Can I drink Grapefruit juice while taking Lisinopril?

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Grapefruit and Drug Interactions - Episode 01

Lisinopril and grapefruit juice warning

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Lisinopril is a prescription mediation used to treat conditions such as high blood pressure and heart failure. Doctors also prescribe it to help improve the odds of survival after someone suffers a heart attack, MedlinePlus reports. Although several medications and supplements do interact with lisinopril, it is not among the drugs that have a well-known interaction with grapefruit juice and other grapefruit products. Lisinopril is classified as an angiotensis-enzyme converting enzyme inhibitor, commonly known as an ACE inhibitor.

It helps to improve heart health because the active ingredients in the medication limit the levels of chemicals that cause blood vessels to constrict, MedlinePlus reports. This effect then allows blood to flow more freely through the vessels, letting the heart work more efficiently at pumping blood.

Several medications -- both prescription and over-the-counter -- lisinopril and grapefruit juice warning interact with lisinopril, lisinopril and grapefruit juice warning, and in some cases the combinations should be avoided because of potentially serious effects. The medications known to interact with lisinopril include aspirin and other non-steroidal anti-inflammatory medications; ibuprofen; naproxen; diclofenac; etodolac; ketoprofen; indomethacin; diuretics; and gold injections used to treat arthritis, Drugs.

Salt substitutes containing potassium and certain potassium supplements also can cause interactions and should be avoided. Before taking lisinopril, to prevent dangerous interactions, you should talk to your doctor or pharmacist about all the medications and supplements you use. Although lisinopril is not among them, several medications do interact with grapefruit, including some used to treat high blood pressure, lisinopril and grapefruit juice warning.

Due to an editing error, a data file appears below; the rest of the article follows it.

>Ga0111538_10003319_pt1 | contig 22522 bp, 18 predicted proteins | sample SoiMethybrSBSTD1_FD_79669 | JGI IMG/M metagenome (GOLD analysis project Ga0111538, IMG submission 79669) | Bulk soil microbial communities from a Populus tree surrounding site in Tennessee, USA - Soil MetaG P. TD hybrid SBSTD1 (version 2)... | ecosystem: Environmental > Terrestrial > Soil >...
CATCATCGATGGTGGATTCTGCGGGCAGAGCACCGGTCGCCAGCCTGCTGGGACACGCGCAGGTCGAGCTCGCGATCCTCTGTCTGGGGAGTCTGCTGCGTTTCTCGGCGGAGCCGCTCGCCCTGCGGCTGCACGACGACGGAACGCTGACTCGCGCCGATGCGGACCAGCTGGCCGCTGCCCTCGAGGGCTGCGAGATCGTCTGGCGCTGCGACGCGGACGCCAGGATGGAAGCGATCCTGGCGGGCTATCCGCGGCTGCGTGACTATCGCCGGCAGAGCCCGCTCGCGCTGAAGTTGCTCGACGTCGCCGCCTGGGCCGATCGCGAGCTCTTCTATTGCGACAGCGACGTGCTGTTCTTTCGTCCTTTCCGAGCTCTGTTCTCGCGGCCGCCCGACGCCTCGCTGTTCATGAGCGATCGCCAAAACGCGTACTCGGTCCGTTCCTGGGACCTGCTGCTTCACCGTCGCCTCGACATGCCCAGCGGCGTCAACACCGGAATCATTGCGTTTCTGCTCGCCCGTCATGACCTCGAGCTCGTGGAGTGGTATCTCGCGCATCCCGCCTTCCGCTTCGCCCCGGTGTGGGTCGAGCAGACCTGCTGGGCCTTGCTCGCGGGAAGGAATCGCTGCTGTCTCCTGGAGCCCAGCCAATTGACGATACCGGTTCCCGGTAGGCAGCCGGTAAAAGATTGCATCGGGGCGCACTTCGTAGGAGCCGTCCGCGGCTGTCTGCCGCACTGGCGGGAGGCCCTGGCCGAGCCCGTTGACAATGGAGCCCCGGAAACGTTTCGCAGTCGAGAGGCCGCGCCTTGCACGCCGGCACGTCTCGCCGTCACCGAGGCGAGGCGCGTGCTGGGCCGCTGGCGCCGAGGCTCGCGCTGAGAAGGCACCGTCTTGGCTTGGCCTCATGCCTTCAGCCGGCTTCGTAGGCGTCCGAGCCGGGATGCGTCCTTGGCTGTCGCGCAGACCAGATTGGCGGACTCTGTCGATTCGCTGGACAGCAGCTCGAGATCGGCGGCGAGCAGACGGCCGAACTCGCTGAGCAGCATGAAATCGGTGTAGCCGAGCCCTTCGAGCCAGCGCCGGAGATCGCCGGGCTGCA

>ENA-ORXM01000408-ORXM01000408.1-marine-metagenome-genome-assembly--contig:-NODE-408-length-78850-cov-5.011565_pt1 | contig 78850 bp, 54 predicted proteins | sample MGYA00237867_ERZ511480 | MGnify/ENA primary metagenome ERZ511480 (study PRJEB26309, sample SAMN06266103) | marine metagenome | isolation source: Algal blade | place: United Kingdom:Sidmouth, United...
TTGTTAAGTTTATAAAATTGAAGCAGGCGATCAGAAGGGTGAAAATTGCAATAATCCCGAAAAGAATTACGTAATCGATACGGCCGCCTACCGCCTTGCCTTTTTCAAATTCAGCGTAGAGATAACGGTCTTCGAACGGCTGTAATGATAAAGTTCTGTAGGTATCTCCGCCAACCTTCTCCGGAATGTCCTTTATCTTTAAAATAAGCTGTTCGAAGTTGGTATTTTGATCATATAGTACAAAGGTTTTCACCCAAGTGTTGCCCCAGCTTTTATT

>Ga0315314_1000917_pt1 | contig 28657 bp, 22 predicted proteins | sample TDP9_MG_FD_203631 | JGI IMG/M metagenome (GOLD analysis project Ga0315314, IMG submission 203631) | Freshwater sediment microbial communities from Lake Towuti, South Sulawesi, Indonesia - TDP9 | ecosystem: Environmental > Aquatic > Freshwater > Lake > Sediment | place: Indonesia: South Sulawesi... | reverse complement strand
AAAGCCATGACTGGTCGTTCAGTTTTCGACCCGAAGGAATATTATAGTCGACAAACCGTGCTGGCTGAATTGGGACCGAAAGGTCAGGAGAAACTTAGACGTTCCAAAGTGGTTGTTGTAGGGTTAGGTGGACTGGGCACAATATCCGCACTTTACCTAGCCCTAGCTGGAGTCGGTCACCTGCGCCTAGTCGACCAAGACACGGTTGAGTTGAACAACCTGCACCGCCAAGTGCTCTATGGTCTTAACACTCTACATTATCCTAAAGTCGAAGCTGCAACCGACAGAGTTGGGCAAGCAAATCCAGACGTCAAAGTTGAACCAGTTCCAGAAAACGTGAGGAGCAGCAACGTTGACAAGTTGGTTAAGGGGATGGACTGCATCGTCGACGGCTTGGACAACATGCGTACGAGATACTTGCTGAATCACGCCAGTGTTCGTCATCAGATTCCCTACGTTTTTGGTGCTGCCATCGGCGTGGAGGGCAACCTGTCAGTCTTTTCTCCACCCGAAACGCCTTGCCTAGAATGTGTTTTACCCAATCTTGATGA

You should not eat or drink grapefruit-containing products if you take medications classified as calcium-channel blockers to treat hypertension, Mayo Clinic advises. Calcium-channel blockers include nimodipine, nisoldipine and nifedipine.

Other drugs that can interact with grapefruit include the antidepressant sertaline; the antihistamine fexofenadine; the anti-arrhythmia drug amiodarone; the anti-anxiety drug buspirone; the immunosuppressants cyclosporine, sirolimus and tacrolimus; the statins atorvastatin, lovastatin and simvastatin; the lisinopril and grapefruit juice warning drug carbamazepine; and the anti-retroviral medications indinavir and saquinavir.

When you take a medication known to interact with grapefruit and also eat or drink the fruit, it affects the way your body breaks down and then uses the medication. When this occurs, more the active ingredients in the drugs stay in your body for longer, making the medication more powerful and increasing your risk for developing toxicity or serious health effects, Mayo Clinic reports.

Other related fruits that can cause the same interaction include pomelos and Seville oranges. Because of the risk of serious heath effects, you should check with your doctor or pharmacist about all the medications you take if you also eat grapefruit or grapefruit juice. In some cases, you may need to cut the citrus fruit out of your diet to stay safe.

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Lisinopril and grapefruit juice warning

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